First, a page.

Since most of us are accustomed to jumping into conclusions without viewing the actual beauty of the process of the formation of an opinion, I’d like to make it simpler by directly telling you what I want you to do. For the sake of human existence and development, let your own brain work. Do not simply approve of what your family, society, state or even the globe has to tell you on a certain issue. You can create your own ideology, or your own version of the ideology that people from different corners of the world have absorbed in different points of time of history. Let your individuality be expressed. Recognise yourself; ask questions; learn your own constellations. You have no idea what power you hold in yourself.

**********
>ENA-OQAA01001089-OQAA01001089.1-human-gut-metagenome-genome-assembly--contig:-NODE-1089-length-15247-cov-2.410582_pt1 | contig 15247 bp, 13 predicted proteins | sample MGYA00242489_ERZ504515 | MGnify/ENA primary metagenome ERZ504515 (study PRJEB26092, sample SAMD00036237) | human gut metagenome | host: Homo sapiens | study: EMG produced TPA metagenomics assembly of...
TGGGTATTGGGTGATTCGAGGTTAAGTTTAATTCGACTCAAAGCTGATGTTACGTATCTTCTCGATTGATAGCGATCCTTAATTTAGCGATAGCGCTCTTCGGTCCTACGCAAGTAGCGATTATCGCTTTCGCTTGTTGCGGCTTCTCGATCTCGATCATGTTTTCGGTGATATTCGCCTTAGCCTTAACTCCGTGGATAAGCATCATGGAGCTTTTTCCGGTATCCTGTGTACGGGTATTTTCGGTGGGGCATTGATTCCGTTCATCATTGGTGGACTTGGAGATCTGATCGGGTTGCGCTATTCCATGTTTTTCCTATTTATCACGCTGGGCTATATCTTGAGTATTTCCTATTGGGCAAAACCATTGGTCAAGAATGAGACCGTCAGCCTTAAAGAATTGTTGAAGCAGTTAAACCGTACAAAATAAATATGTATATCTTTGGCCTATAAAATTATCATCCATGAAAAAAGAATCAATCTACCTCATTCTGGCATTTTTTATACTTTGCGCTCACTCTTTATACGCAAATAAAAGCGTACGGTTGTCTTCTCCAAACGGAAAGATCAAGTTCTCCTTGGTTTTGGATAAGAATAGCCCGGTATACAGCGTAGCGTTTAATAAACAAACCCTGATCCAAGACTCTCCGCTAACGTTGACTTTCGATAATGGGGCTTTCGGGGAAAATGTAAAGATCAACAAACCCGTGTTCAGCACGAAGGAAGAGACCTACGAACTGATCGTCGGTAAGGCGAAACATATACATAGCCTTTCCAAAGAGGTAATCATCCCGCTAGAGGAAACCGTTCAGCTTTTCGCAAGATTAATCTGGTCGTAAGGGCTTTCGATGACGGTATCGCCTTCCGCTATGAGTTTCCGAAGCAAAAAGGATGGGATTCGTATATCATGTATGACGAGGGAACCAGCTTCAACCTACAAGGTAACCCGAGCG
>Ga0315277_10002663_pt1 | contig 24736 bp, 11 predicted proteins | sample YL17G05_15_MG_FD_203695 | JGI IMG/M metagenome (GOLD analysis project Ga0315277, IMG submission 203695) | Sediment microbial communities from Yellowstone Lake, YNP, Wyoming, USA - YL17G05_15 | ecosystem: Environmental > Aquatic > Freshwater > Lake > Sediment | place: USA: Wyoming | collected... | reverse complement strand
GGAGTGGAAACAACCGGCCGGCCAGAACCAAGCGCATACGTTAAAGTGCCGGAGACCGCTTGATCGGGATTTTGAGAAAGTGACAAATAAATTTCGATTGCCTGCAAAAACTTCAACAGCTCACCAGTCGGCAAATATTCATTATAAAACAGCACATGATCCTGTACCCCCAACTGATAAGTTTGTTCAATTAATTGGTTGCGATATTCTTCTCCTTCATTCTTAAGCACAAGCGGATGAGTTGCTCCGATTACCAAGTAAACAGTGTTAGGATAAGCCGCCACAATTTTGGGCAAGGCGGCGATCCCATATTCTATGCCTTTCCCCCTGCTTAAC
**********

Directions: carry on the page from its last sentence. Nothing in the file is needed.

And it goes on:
The success of a human doesn’t lie in the money they make or the fame they earn. It’s in learning the art of knowing oneself. Once you know yourself, you’ll never relinquish. And neither will the human kind, to any form of black hole.

 


Adwiteeya is a random kid who gets super soft if someone spells her name right — ’cause it’s a rarity, as you can tell.